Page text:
Chapter 17

Jerome stared at the photograph of the handsome black woman for a moment before continuing to read the bio on Joan Manning. A few people, critical in the successful implementation of the 'snitch' had turned up missing during the months of government turmoil. Karl had been responsible for finding them and had done a very thorough job, except for the three now under discussion. Again, Katrina raved on about the captain, who had been more concerned about his wife's discovery of his sexual promiscuity than the success of the project. Personally, he thought Katrina's graphic description of how Captain Gordon had paid for not securing the safety of the Manning woman was extremely unladylike. Of course, he would, at least for now, keep Joan's whereabouts to himself. He made a mental note to cultivate the friendship of this woman, knowing that she would become extremely valuable to him when the 'snitch', complete with its elimination code, was finally inserted into the bodies of the Illuminati; as he suspected Katrina would demand. That evening at the dinner table, there were many questions, but few answers. Although the food was simple, it was consumed in the tradition of a victory celebration. At least, the victory of returning safely from the hellish city that Slick Rock had become. Dr. Sherman explained all they had seen and done, with the exception of the late supper they shared with the Widow Bander. He also stressed the urgency of making a decision on whether to stay or attempt the long trip to Mount Wilson. Although everyone had opinions, both pro and con, no one was able to say for sure that they wanted to risk the trip. The confusion on everyone's face told Dr. Sherman that no one was prepared to assume the responsibility of leadership. Solemnly, he prodded, "This is not something we can deliberate for very long. We either make plans to leave, or start a garden here."

" Well, we have a few seeds," Ben said," but, for this large group, I was planning on your being able to bring more. If we do plant, the crop will be pretty thin. However, Colleen was really thinking ahead, she stored only non-hybrid seeds. That means that we'll be able to harvest productive seeds along with the produce." Looking at Billy Jo, Don asked, "How was the hunting when you came through Colorado?"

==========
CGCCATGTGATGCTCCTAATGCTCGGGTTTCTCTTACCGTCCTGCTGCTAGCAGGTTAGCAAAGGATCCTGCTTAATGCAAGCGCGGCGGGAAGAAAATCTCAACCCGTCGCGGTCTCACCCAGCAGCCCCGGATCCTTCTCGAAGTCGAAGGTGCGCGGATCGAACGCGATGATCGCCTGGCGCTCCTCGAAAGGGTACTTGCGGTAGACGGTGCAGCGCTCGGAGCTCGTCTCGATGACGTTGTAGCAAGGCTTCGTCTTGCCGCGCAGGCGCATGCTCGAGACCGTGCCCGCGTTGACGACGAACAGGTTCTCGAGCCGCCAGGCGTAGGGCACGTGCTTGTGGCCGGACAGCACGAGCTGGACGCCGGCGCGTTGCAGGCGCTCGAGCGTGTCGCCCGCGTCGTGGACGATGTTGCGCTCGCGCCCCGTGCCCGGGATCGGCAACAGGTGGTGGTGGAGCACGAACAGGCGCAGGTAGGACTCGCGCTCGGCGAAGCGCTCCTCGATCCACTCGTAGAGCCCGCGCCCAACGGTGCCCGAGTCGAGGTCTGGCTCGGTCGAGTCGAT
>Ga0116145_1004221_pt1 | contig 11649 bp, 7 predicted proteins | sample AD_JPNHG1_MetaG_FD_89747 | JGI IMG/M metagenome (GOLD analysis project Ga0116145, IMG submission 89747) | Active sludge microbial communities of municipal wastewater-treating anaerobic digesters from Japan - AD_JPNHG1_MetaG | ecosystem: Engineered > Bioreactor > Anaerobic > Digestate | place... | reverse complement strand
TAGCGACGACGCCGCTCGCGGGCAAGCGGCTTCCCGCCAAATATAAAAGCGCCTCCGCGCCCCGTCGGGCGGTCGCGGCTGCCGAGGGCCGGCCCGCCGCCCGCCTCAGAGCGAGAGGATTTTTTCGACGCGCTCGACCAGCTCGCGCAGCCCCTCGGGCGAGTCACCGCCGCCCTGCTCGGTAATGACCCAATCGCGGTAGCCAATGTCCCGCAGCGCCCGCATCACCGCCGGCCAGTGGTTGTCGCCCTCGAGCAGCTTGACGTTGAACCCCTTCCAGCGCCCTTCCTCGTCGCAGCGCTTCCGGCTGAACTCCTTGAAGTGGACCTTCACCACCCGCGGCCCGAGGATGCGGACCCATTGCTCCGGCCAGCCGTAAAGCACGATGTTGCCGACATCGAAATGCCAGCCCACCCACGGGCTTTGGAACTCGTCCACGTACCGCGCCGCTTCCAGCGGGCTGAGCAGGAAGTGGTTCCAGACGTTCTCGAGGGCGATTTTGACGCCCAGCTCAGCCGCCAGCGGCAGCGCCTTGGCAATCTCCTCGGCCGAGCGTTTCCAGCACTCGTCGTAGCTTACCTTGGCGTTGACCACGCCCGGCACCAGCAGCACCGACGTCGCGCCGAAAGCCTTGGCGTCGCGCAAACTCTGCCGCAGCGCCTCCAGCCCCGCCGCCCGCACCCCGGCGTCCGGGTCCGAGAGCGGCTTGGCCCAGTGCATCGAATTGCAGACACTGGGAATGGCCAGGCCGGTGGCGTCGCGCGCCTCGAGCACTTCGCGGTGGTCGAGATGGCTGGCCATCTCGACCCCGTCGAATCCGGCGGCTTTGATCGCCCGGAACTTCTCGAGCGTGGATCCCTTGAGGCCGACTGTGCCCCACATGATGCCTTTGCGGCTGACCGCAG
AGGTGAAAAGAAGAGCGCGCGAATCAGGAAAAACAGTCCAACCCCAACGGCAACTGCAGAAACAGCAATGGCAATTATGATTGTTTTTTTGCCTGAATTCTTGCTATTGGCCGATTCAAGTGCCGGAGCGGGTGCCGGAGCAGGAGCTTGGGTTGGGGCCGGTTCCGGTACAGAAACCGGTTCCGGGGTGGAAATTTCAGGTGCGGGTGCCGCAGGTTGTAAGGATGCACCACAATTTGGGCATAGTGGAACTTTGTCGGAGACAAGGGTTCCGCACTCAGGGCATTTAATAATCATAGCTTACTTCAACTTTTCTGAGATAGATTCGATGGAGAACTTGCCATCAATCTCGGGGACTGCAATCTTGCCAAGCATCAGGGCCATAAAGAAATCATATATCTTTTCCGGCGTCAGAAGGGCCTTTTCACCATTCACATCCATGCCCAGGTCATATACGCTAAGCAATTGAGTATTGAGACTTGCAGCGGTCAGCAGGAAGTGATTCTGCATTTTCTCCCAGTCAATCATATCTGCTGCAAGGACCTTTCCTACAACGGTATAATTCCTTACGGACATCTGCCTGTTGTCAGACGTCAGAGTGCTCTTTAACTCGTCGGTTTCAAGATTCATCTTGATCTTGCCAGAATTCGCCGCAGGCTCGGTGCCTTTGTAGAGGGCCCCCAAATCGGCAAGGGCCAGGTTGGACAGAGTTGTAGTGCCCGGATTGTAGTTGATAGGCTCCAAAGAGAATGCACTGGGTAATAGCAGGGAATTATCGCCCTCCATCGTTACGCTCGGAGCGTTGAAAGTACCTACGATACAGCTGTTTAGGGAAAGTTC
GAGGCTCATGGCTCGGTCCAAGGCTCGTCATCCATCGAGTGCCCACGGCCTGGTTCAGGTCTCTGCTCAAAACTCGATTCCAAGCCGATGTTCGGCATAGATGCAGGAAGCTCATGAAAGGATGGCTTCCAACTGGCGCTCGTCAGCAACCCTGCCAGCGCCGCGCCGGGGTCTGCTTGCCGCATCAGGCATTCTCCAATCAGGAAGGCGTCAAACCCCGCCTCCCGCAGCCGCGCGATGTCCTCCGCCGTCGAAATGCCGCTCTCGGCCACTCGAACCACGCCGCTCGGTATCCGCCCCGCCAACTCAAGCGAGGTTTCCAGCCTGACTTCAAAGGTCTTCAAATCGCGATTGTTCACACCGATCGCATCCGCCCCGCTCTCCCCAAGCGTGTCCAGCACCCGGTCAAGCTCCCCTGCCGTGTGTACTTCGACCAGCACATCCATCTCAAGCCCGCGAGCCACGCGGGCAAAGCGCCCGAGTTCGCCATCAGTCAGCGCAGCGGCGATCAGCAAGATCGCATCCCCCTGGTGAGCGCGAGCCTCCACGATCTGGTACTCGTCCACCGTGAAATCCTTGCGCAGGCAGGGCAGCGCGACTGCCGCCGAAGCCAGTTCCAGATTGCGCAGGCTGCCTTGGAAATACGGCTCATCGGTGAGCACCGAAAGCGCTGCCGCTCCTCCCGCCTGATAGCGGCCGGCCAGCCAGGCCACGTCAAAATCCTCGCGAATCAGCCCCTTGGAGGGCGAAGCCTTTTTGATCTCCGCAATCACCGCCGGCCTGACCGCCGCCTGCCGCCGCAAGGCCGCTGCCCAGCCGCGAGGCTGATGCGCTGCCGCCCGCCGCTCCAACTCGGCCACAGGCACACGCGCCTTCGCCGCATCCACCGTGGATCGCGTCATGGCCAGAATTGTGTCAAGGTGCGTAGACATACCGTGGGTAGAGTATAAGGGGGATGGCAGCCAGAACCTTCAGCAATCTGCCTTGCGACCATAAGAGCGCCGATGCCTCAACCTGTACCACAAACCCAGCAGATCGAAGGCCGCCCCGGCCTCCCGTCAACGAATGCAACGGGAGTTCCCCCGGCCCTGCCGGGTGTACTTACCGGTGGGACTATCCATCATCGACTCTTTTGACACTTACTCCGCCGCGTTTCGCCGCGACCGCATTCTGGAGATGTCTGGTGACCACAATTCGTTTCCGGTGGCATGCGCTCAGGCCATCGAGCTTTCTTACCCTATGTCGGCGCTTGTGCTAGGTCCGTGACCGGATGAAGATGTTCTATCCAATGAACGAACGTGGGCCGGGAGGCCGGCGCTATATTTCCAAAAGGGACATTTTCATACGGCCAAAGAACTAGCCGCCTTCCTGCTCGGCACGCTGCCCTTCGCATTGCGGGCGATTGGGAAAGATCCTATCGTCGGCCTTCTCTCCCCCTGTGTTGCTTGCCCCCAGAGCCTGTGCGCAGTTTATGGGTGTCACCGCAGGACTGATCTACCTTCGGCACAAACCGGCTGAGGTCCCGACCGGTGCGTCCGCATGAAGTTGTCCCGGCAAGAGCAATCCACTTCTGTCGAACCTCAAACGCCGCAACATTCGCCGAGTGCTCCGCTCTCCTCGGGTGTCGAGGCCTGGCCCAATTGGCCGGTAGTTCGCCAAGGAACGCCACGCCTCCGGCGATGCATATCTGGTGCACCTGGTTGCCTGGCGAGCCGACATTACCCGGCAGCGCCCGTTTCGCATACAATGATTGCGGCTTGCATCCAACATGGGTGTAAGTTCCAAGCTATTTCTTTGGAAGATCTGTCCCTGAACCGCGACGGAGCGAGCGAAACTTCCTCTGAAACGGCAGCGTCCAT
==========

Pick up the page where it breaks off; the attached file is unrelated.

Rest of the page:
" We was pretty lucky. But, this was a real hard winter, I don't know how the animals fared." Billy Jo continued, "Seein' as human's have been too busy dyin' themselves to go huntin' maybe it'll be alright. Back home when times was hard, we could always find a stray dog or two."

Theresa jumped at Billy Jo's last comment, and cried, "Oh, no! You didn't really hunt dogs, did you?"

" No," Billy was quick to respond," We didn't hunt them, but . . . " Megan tried to quell Theresa's rising horror by saying, "Only the mean dogs, honey. You know, like the one that was in the yard a few days ago."

Everyone had become so engrossed in the conversation that they forgot Theresa was still in the room. Megan continued, "It's a good thing Billy Jo saw him and scared him away by shooting at him. Now, I think it's way past your bedtime. Come on and I'll finish telling you the story I began last night." Theresa was not satisfied with Megan's answer, but she did as she was asked. Don, upset by what he had just heard, said," Megan, what dog are you talking about?"

" It happened late in the afternoon, Theresa and Ben were digging in the garden and a wild dog showed up at the fence. Billy Jo and I were on the porch when we heard Theresa scream for help. The dog was still outside the fence when Billy Jo and I came around the corner, but he was growling and working his way down to the gate. Billy Jo shot through the fence and the dog ran off. We haven't seen the dog since then." Megan finished the story and went upstairs with Theresa. "